The moral failure in Israel’s approach to COVID-19

Israel is not just a democracy; it is a Jewish democracy. In its fight against the pandemic, the country is acting in contravention of its own moral values.

A billboard in Tel Aviv on Sept. 14, 2020. Photo by Flash90.
A billboard in Tel Aviv on Sept. 14, 2020. Photo by Flash90.
Hanan Shai (Credit: Israel Hayom)
Hanan Shai
Dr. Hanan Shai is a lecturer in the political-science department at Bar-Ilan University.

Democracy as a method of government was designed to ensure individual freedom by decentralizing governmental power, with power descending from the top of a pyramid down toward its much broader base. The idea lacks an inherent morality, and because of that weak point, Kant said the democratic process could be used to establish a state for the sons of Satan.

The COVID-19 pandemic, which is forcing humanity to confront difficult moral issues, highlights this weak point of the democratic method. For example, Britain, the mother of the Western democracies and a paradigm of well-established democracy, enabled its hospitals to admit prospective large numbers of coronavirus cases by closing them to elderly people and transferring already hospitalized elderly people to old age homesall without ascertaining ahead of time whether they had been infected with the virus.

And so, in the old age homes, thousands of members of the generation that had provided Britain with the power and capability to contend with such a crisis died—not necessarily from the virus, but from other ailments and conditions that required hospitalization. This is particularly ironic as it transpired that occupancy in British hospitals, even at the height of the pandemic, was lower than normal, not higher.

David Ben-Gurion, who was cognizant of democracy’s major weak point, wrote in his diary on the eve of the declaration of statehood:

“I am in favor of a Jewish democracy. ‘Western’ is not enough. … We are not required to identify with the West. … We have a special Jewish character—which should be the legacy of the world. … The value of human life and human freedom runs deeper among us, in accordance with the teachings of the prophets, than in Western democracy. … I want our future to be built on prophetic ethics.”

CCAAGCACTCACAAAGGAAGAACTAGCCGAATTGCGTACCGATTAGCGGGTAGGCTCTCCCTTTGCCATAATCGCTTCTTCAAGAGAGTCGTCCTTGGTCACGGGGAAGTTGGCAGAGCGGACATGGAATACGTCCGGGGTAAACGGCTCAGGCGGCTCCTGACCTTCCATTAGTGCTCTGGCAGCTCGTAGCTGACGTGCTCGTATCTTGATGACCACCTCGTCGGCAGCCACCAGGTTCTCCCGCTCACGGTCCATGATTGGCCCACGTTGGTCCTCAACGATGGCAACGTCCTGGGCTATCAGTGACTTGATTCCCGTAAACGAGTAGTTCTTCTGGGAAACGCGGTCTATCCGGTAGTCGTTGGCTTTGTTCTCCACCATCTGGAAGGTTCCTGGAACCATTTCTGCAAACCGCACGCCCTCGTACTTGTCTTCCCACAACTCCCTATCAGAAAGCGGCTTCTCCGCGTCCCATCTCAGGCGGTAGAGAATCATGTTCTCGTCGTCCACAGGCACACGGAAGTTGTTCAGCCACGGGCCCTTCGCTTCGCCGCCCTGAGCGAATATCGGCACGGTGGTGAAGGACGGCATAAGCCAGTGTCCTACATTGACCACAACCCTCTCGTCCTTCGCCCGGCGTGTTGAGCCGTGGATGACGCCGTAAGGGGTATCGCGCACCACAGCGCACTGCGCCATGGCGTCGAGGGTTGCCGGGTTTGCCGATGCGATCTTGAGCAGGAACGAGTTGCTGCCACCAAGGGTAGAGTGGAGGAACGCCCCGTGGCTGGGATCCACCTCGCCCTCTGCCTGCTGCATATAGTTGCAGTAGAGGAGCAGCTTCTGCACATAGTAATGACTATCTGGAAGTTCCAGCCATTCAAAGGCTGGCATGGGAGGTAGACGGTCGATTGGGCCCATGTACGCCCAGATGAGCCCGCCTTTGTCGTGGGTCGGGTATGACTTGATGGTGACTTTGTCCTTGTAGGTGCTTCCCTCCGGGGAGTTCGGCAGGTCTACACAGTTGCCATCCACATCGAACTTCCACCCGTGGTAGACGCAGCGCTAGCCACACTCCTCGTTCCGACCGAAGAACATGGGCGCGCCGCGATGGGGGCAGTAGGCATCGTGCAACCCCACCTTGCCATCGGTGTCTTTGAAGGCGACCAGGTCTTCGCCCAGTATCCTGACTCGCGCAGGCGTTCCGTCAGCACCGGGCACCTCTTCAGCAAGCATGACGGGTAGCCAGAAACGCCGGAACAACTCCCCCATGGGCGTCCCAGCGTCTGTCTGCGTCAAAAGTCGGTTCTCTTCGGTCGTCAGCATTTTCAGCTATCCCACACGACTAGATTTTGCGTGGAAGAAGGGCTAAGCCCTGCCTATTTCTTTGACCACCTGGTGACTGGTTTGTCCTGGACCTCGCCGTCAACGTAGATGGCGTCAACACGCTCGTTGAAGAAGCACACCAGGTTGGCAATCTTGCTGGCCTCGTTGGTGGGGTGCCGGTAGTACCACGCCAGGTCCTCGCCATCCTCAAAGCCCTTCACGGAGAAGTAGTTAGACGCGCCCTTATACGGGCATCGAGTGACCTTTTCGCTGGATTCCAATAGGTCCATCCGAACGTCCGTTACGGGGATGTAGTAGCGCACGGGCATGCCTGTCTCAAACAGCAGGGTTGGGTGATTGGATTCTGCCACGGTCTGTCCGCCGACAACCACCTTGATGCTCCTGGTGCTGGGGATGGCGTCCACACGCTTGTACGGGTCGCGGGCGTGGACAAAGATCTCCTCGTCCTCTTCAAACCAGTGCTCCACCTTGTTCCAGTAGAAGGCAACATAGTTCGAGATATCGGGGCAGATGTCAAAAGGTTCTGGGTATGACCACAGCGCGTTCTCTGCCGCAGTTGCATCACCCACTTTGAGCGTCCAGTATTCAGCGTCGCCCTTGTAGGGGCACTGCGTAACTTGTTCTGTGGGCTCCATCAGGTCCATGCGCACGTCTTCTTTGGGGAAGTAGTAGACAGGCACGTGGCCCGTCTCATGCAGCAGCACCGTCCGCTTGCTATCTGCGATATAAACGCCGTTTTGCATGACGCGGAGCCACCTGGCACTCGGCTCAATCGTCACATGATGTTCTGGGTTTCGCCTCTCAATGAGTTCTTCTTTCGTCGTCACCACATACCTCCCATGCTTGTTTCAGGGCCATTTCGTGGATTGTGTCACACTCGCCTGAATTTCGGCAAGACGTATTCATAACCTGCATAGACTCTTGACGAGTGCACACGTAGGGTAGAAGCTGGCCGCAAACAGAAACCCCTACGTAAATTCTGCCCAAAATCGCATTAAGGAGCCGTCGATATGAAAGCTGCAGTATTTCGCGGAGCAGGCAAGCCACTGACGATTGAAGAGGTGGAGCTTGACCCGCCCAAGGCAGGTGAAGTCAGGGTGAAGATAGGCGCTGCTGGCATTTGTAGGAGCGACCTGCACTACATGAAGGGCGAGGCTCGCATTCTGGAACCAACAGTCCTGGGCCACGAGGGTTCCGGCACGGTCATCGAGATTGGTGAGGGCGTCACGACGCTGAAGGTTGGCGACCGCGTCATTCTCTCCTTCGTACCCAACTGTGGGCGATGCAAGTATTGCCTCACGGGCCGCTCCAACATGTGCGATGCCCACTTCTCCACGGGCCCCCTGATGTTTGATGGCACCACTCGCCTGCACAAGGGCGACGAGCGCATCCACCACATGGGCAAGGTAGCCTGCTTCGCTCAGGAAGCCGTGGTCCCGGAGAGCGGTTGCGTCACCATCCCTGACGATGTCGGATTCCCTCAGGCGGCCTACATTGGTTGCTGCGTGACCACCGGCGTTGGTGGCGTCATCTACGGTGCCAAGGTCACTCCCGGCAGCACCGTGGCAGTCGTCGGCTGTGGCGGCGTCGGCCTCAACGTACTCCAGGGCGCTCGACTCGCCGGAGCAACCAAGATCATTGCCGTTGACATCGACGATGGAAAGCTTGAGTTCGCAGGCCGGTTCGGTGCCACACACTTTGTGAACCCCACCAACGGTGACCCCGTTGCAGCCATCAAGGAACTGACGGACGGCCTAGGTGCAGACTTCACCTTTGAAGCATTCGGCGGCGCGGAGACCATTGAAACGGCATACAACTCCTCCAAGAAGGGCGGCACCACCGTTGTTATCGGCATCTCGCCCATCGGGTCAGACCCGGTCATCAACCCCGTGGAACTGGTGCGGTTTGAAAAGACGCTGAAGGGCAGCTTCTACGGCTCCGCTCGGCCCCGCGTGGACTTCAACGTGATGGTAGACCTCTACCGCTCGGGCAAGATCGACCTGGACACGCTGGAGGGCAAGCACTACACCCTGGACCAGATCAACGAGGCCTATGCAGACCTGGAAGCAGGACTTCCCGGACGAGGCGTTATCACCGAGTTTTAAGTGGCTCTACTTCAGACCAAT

Seeking to ensure that Israel would not fall prey to the weaknesses of Western democracy, Ben-Gurion made sure to include in Israel’s Declaration of Independence the fundamental values of the state, and to assert that “the State of Israel … will be based on freedom, justice and peace as envisaged by the prophets of Israel.”

The Basic Law: Human Dignity and Liberty states: “Fundamental human rights in Israel are founded upon recognition of the value of the human being, the sanctity of human life, and the principle that all persons are free; these rights shall be upheld in the spirit of the principles set forth in the Declaration of the Establishment of the State of Israel” [emphasis added]. Thus the morality of the prophets, which is an integral part of the law of the state, was made binding like the law itself, and Israel was created as a Jewish democracy by law.

The pandemic gave Israeli democracy an opportunity to highlight the advantages of being a democracy with a special morality whose values are grounded in its constitution.

Maintaining social distance, which is a critical aspect of checking the spread of the pandemic, clashes head-on with fundamental democratic values including the right to demonstrate, freedom of movement, and freedom of worship. As a Jewish democracy, it could be expected that Israel would contend with the pandemic as mandated by the Basic Law: Human Dignity and Liberty, and that, in light of the values of its Jewish morality in an emergency situation that endangers life, it would subordinate democratic values to morality and prohibit large gatherings that enable the virus to spread.

In fact, Israel left the right to hold large-scale demonstrations in place, thereby showing a blatant preference for the values of democracy—which, from a moral standpoint, is a blank slate—over the fundamental human right to life, which, according to Israeli law, takes precedence over the right to dignity, freedom or any other right.

Because an emergency situation requires social mobilization and a deepening of the commitment to protect others from harm, it entails prioritizing duties over rights. The great democratic celebration of the right to demonstrate in Israel falsely signaled that the emergency had come to an end, paving the way to a mistaken state of calm and the rights attendant on it. In recent weeks, these rights have been drained to the lees in all sectors, leading to a loss of control over the spread of the pandemic and to the possibility that Israel will undergo a calamity similar to what Western democracy, which lacks an established morality, underwent during the first wave.

Thus, in a difficult hour of emergency, both secular Jews, whose grandparents laid down the Basic Law: Human Dignity and Liberty, and Haredi Jews, who are commanded to “keep thy soul diligently” and “live by them,” are flouting the laws of the state and of Jewish morality, as well as the precepts of the Jewish religion in the vein of “What’s mine is mine and what’s yours is yours.”

This constitutes a serious national failure. The need of the hour is to investigate the reasons for this and overcome it as quickly as possible.

Dr. Hanan Shai is a lecturer in the political science department at Bar-Ilan University.

This article was first published by the Begin-Sadat Center for Strategic Affairs.

The opinions and facts presented in this article are those of the author, and neither JNS nor its partners assume any responsibility for them.
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